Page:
13. 13.
    Liu H, Wang J, Kelson N et al (2004) A study of abrasive waterjet characteristics by CFD simulation. J Mater Process Technol 153:488–493CrossRefGoogle Scholar
  14. 14.
    Wang J, Guo DM (2002) A predictive depth of penetration model for abrasive waterjet cutting of polymer matrix composites. J Mater Process Technol 121(2–3):390–394CrossRefGoogle Scholar
  15. 15.
    Yang Q, Jones V, McCue L (2012) Free-surface flow interactions with deformable structures using an SPH–FEM model. Ocean Eng 55:136–147CrossRefGoogle Scholar
  16. 16.
    Liu GR, Liu M B (2003) Smoothed particle hydrodynamics: a meshfree particle method. World ScientificGoogle Scholar
  17. 17.
    Jiang H, Liu Z, Gao K (2017) Numerical simulation on rock fragmentation by discontinuous water-jet using coupled SPH/FEA method. Powder Technol 312:248–259CrossRefGoogle Scholar
  18. 18.
    Wenjun WANG, Jiaming GAO, Na GONG (2010) Abrasive waterjet machining simulation by coupling smoothed particle hydrodynamics/finite element method. Chin J Mech Eng 23(5):1Google Scholar
  19. 19.
    Junkar M, Jurisevic B, Fajdiga M, Grah M (2006) Finite element analysis of single-particle impact in abrasive water jet machining. Int J Impact Eng 32(7):1095–1112CrossRefGoogle Scholar
  20. 20.
    Fowler G, Pashby IR, Shipway PH (2009) The effect of particle hardness and shape when abrasive water jet milling titanium alloy Ti6Al4V. Wear 266(7–8):613–620CrossRefGoogle Scholar
  21. 21.
    Babu MK, Chetty OK (2006) A study on the use of single mesh size abrasives in abrasive waterjet machining. Int J Adv Manuf Technol 29(5–6):532–540CrossRefGoogle Scholar
  22. 22.
    Liu MB, Liu GR (2010) Smoothed particle hydrodynamics (SPH): an overview and recent developments. Arch Comput Meth Eng 17(1):25–76MathSciNetCrossRefzbMATHGoogle Scholar
  23. 23.
    Shyue KM (2001) A fluid-mixture type algorithm for compressible multicomponent flow with Mie–Grüneisen equation of state. J Comput Phys 171(2):678–707MathSciNetCrossRefzbMATHGoogle Scholar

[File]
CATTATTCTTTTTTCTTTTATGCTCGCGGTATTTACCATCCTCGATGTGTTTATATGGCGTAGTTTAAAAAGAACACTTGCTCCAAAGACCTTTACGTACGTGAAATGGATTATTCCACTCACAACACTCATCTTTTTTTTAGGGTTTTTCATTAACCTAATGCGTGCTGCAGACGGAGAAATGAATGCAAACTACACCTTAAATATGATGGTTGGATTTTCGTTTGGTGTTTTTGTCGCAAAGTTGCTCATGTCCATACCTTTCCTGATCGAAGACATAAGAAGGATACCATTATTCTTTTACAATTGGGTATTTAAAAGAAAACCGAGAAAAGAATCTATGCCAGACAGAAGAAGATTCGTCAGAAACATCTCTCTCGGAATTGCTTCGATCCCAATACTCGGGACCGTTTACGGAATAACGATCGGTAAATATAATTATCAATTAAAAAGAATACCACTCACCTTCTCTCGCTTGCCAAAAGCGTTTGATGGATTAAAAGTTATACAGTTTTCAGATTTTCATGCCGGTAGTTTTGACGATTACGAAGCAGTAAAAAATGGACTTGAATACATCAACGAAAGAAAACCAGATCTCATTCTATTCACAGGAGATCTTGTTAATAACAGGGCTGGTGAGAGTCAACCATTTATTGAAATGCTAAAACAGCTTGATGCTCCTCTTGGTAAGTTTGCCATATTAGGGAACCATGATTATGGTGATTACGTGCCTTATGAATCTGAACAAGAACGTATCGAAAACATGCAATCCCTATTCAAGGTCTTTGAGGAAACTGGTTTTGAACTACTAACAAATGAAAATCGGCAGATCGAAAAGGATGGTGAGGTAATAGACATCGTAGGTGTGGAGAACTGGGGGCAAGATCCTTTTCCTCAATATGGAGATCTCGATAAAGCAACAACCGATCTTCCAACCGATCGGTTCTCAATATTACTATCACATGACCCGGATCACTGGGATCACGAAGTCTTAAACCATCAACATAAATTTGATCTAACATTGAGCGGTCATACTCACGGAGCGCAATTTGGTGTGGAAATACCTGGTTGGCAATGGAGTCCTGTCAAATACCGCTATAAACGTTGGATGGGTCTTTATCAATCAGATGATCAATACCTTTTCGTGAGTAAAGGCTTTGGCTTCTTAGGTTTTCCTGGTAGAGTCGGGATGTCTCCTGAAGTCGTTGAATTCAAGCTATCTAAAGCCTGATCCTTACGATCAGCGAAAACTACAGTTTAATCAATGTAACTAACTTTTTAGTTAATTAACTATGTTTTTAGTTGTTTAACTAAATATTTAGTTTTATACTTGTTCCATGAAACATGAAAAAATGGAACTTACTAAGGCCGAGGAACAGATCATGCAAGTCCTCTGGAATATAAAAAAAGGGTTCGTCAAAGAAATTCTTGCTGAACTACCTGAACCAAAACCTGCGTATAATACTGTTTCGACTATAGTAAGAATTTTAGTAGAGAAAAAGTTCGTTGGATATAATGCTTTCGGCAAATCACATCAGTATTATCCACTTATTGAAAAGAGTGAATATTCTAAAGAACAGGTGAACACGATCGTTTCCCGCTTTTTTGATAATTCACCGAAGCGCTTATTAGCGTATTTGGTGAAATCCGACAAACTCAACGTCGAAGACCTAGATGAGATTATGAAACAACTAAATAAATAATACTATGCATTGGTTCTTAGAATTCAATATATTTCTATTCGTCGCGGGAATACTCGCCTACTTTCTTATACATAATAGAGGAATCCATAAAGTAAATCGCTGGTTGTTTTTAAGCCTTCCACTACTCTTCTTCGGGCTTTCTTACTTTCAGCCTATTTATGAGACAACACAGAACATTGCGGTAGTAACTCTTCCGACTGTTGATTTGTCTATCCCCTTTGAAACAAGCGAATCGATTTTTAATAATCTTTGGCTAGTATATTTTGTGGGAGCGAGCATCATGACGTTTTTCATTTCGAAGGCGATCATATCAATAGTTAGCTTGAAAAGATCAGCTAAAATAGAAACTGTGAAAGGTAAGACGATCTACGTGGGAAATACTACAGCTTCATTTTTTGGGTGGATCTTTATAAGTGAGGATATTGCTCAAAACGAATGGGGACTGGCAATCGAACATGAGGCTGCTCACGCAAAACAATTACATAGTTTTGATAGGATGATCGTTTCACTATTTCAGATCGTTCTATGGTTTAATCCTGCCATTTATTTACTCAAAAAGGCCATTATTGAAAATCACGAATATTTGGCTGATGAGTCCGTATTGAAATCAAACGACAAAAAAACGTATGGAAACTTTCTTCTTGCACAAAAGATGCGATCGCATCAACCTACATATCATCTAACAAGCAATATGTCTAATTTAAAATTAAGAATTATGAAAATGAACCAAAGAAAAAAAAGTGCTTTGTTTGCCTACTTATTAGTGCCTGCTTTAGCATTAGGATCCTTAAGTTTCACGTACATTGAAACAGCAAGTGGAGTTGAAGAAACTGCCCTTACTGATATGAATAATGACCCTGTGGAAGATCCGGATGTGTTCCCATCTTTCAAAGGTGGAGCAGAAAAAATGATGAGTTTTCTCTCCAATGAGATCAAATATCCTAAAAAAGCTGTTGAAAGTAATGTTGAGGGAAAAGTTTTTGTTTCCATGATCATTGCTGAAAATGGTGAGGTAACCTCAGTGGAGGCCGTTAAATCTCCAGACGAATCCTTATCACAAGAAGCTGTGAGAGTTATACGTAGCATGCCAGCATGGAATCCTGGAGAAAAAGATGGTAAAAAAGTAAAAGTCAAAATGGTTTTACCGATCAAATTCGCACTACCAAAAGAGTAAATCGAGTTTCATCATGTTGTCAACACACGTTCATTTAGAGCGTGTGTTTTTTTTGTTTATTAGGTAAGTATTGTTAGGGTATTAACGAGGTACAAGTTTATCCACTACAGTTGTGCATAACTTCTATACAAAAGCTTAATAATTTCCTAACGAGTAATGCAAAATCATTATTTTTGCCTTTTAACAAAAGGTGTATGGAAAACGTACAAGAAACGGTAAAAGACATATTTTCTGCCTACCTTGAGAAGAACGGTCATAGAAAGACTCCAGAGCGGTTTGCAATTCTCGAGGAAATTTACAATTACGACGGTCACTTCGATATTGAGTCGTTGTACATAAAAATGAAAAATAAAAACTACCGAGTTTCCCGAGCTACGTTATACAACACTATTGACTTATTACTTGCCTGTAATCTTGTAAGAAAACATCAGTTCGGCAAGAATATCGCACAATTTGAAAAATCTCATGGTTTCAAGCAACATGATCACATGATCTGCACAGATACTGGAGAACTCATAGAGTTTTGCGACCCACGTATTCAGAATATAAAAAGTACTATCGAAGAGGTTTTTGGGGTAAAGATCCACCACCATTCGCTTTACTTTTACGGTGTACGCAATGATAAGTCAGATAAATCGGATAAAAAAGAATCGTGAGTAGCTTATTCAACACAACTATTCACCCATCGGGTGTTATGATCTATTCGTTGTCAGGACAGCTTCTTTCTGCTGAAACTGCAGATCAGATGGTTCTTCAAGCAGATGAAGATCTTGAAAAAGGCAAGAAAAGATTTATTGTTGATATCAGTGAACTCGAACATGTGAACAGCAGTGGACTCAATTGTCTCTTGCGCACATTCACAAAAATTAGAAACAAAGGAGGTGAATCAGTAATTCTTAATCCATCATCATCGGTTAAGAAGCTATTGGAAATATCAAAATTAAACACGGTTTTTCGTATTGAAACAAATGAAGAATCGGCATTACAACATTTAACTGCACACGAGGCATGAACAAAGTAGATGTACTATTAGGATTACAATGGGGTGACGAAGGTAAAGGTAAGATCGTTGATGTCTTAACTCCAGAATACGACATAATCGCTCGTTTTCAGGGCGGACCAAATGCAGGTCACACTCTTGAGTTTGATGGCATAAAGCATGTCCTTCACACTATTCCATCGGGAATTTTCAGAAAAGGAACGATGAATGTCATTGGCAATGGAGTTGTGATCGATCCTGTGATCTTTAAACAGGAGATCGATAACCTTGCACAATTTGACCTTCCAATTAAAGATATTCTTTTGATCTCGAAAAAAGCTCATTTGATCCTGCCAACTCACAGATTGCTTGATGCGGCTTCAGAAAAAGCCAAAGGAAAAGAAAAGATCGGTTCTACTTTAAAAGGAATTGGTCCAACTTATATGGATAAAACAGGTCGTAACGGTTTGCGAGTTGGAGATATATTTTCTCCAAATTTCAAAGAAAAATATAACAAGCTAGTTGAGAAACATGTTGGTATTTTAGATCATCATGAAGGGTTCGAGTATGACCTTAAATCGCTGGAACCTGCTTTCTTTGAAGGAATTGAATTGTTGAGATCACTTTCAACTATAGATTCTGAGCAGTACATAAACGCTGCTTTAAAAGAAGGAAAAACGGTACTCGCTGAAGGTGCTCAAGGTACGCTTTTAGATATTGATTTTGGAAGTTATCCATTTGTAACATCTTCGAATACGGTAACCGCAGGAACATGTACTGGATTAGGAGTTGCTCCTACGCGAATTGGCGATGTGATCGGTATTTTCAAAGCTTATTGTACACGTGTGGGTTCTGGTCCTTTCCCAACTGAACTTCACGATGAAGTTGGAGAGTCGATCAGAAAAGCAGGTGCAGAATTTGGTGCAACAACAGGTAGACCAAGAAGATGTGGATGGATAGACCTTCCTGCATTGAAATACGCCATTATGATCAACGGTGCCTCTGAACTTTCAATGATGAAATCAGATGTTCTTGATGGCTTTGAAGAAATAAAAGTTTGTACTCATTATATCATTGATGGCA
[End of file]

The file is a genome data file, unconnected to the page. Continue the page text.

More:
24. 24.
    Johnson FR, Cook WH (1985) Fracture characteristics of three metals subjected to various strains, strain rates, temperatures and pressures. Eng Fract Mech 21(1):31–48CrossRefGoogle Scholar
  25. 25.
    Lin YC, Chen XM (2010) A combined Johnson–Cook and Zerilli–Armstrong model for hot compressed typical high-strength alloy steel. Comput Mater Sci 49(3):628–633CrossRefGoogle Scholar
  26. 26.
    Ning J, Nguyen V, Huang Y, Hartwig KT, and Liang SY (2018) Inverse determination of Johnson–Cook model constants of ultra- fine-grained titanium based on chip formation model and iterative gradient search. Int J Adv Manuf Technol, 99(5-8):1131–1140Google Scholar
  27. 27.
    Vignjevic R, De Vuyst T, Campbell JC et al (2006) A frictionless contact algorithm for meshless methods. Comput Model Eng Sci 13(1):35MathSciNetzbMATHGoogle Scholar
  28. 28.
    Monaghan JJ (1992) Smoothed particle hydrodynamics. Annu Rev Astron Astrophys 30(1):543–574CrossRefGoogle Scholar
  29. 29.
    Van Gunsteren WF, Berendsen HJC (1988) A leap-frog algorithm for stochastic dynamics. Mol Simul 1(3):173–185CrossRefGoogle Scholar
  30. 30.
    Li H, Wang J (2015) An experimental study of abrasive waterjet machining of Ti-6Al-4V. Int J Adv Manuf Technol 81(1–4):361–369CrossRefGoogle Scholar

Copyright information

© Springer-Verlag London Ltd., part of Springer Nature 2018

Authors and Affiliations

  • Long Feng
    • 1
    • 2
  • G. R. Liu
    • 2
  • Zengliang Li
    • 1
    Email author
  • Xiangwei Dong
    • 1
  • Mingchao Du
    • 1
  1. 1.College of Mechanical and Electronic EngineeringChina University of Petroleum (East China)QingdaoChina
  2. 2.Department of Aerospace Engineering and Engineering MechanicsUniversity of CincinnatiCincinnatiUSA

Personalised recommendations